In admonishing Christians of their responsibility to continue to speak the God-saving Truth that they may grow thereby (I Peter 2:2), the apostle Peter reminds them of how the Jews did not accept Jesus as the only begotten Son of God. Peter declared: “They stumble at the word, being disobedient” (I Peter 2:8). We learn from the Greek word translated being disobedient, that its meaning is not to allow oneself to be persuaded. (see Thayer or any reputable Greek lexicon). Implied is the fact that man has the power to reject obvious Truth.
He can close his understanding to adequate evidence if he does not love the Truth above everything else (II Thessalonians 2:10–12). When the Truth is offered to an honest man in error, one of two things can happen:
- He will keep his honesty by giving up his error and embracing the Truth, or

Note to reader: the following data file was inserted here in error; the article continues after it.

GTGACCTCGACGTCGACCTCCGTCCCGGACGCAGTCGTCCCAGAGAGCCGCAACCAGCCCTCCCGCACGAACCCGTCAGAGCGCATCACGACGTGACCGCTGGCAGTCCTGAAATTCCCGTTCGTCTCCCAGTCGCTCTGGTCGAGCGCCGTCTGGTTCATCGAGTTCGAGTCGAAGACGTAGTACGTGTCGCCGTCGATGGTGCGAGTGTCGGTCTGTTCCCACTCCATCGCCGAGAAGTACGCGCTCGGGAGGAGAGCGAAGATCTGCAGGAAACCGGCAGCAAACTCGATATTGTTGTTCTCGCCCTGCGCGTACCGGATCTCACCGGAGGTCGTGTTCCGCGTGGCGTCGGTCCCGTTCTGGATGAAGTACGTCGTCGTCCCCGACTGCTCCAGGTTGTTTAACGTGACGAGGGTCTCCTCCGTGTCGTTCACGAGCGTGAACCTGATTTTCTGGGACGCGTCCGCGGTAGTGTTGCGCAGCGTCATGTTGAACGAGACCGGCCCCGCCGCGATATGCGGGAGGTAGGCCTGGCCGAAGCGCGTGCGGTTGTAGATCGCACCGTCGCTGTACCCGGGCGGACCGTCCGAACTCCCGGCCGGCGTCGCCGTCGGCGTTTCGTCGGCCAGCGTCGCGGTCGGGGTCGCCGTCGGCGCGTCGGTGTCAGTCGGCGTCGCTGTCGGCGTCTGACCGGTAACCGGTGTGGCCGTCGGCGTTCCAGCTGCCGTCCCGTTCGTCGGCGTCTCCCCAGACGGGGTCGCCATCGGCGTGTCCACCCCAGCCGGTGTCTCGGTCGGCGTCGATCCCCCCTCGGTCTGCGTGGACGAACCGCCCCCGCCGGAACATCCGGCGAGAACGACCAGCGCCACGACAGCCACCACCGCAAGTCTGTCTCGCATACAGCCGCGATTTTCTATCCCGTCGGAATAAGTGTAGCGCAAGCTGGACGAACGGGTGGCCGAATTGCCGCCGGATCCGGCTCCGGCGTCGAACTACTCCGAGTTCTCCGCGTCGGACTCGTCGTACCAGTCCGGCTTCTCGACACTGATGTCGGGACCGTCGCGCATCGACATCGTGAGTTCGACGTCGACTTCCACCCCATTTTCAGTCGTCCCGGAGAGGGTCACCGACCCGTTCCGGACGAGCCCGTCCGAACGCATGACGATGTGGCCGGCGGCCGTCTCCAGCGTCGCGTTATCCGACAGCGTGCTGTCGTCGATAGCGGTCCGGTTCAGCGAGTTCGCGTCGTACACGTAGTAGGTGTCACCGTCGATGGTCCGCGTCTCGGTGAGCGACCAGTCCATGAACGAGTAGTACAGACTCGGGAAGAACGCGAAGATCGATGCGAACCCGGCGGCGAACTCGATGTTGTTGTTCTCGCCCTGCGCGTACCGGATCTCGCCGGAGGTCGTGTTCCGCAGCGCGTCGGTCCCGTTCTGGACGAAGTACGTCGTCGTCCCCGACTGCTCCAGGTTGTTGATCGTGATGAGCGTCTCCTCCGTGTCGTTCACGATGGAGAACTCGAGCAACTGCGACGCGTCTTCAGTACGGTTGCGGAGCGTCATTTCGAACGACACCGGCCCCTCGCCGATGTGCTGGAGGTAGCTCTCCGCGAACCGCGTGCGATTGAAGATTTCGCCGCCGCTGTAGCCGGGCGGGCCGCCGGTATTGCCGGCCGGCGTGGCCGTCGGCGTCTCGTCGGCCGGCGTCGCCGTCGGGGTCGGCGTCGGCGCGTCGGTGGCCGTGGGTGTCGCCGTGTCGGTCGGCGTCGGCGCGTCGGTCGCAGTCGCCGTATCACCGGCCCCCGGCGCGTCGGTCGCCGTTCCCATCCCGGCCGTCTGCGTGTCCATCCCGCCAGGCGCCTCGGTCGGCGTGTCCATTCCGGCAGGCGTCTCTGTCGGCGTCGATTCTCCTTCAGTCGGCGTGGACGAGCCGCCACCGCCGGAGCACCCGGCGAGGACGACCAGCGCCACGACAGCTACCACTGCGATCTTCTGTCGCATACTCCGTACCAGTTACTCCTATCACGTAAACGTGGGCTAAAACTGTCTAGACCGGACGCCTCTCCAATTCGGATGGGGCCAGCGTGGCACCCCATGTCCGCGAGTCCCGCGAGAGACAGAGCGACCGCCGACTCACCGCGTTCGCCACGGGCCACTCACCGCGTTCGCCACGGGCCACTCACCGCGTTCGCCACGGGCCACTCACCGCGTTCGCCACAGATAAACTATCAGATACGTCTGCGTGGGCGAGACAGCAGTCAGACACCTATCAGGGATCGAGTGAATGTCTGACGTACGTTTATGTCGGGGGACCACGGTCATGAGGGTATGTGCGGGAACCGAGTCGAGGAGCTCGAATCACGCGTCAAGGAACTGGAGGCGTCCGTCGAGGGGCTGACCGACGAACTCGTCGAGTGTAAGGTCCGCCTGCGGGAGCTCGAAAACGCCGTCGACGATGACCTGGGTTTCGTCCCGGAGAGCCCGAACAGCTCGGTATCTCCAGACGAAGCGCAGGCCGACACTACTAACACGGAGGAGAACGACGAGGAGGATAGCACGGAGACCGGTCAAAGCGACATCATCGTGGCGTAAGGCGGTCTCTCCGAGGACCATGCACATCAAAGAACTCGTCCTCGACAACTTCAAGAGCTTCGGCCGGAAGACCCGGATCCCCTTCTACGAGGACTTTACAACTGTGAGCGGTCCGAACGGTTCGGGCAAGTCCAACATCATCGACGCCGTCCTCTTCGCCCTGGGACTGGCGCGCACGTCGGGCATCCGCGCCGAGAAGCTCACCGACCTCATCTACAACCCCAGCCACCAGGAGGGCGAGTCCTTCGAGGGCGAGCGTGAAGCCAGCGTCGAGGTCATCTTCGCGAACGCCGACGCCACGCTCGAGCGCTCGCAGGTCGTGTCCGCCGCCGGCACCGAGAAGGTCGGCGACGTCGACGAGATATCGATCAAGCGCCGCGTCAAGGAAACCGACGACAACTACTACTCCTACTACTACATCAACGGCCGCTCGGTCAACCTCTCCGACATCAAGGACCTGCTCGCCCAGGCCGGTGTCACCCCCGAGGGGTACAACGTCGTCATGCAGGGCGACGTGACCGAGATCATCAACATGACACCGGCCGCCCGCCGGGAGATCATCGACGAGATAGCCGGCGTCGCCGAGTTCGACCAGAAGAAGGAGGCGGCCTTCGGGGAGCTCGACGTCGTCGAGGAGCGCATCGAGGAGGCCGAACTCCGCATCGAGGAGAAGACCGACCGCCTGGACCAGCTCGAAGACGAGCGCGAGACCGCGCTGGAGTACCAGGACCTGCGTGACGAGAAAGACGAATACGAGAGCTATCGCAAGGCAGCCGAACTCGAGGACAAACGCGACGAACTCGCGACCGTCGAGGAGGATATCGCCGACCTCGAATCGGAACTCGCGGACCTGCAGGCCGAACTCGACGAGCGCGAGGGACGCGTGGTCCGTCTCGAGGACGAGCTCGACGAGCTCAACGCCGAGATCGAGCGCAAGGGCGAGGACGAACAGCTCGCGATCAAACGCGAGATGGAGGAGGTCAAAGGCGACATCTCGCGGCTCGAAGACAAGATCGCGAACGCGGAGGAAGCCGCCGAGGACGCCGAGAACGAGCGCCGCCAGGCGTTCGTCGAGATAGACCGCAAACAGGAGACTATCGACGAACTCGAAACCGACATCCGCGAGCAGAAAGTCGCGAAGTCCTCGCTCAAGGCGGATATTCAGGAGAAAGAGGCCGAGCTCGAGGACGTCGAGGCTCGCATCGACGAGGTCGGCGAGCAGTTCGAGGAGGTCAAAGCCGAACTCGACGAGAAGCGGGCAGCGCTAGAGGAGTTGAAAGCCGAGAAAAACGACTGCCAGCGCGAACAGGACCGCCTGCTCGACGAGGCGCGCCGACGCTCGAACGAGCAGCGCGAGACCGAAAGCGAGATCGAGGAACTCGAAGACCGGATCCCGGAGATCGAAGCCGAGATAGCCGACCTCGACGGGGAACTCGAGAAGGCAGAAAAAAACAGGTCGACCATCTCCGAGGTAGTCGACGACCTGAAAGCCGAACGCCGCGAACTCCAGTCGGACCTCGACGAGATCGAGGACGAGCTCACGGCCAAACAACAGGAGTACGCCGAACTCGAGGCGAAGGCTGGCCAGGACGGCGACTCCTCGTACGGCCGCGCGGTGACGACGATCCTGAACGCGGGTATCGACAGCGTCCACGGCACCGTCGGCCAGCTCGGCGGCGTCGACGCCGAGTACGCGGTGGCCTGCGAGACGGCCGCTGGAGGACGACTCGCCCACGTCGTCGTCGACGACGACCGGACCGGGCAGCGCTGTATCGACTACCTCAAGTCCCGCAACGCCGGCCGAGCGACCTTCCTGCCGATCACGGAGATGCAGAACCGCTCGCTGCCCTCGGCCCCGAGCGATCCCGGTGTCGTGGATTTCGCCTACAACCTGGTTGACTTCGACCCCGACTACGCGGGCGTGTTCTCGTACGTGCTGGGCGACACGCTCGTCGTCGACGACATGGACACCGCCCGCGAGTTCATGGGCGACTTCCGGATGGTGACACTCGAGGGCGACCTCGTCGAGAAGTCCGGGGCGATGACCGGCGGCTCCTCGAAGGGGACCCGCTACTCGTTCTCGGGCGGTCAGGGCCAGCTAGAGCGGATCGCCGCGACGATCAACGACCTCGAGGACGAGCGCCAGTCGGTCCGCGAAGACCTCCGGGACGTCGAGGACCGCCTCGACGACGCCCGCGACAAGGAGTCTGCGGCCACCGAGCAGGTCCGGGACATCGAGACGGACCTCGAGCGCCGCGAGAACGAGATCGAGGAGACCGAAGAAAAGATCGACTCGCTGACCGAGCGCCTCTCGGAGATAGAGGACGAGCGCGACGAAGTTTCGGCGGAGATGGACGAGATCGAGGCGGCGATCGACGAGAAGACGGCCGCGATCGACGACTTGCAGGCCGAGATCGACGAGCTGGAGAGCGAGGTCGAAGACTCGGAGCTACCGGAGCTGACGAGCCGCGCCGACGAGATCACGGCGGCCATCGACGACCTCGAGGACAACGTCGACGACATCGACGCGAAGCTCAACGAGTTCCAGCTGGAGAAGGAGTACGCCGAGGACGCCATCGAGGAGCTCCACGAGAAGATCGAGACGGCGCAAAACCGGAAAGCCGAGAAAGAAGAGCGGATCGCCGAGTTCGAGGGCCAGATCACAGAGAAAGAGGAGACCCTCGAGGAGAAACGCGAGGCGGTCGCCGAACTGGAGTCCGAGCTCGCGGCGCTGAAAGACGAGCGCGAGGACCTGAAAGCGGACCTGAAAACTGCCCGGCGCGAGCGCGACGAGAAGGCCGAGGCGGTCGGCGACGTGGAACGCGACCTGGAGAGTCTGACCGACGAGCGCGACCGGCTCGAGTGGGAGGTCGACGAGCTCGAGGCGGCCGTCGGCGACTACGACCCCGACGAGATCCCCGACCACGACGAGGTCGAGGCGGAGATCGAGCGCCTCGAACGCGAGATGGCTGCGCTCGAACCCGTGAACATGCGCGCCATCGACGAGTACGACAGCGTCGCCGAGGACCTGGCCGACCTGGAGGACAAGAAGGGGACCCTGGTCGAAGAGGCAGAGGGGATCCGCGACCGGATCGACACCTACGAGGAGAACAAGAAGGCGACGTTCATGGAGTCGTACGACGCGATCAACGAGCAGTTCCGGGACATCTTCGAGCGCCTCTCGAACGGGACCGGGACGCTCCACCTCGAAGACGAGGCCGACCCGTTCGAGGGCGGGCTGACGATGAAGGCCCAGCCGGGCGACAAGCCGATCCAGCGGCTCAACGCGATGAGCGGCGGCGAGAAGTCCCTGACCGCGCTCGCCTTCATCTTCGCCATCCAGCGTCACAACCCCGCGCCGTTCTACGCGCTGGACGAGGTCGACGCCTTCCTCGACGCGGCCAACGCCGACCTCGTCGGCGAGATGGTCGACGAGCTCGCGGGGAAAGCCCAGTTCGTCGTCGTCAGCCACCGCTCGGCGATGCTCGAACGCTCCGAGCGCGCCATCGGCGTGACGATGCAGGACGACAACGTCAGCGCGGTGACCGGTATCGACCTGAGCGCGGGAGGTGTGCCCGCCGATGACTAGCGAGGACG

- He will reject the Truth, give up his honesty, and keep his error.
Speaking for God, Isaiah said: “Come now, and let us reason together” (Isaiah1:18). God created man a rational creature and has never bypassed man’s rationality in seeking to lead and guide him. God does not force Himself upon man against his will (Romans 1:28). If men will not receive the abundant and adequate evidence regarding their spiritual needs, God is not going to force it on him. The people in Isaiah’s day were unreasonable and would not accept God’s Word. They simply would not allow themselves to be persuaded (Isaiah 6:9–13).
Thus they lost their honesty and retained their error. In the words of Peter: “They stumble[d] at the word, being disobedient.” Hence, Paul’s request to the Thessalonians that they pray “that we may be delivered from unreasonable and wicked men: for all men have not faith” (II Thessalonians 3:2).
If you want to become wicked, just stop being reasonable. In doing so, you will forfeit your honesty and harden your heart as you embrace the “strong delusion of error."
David P. Brown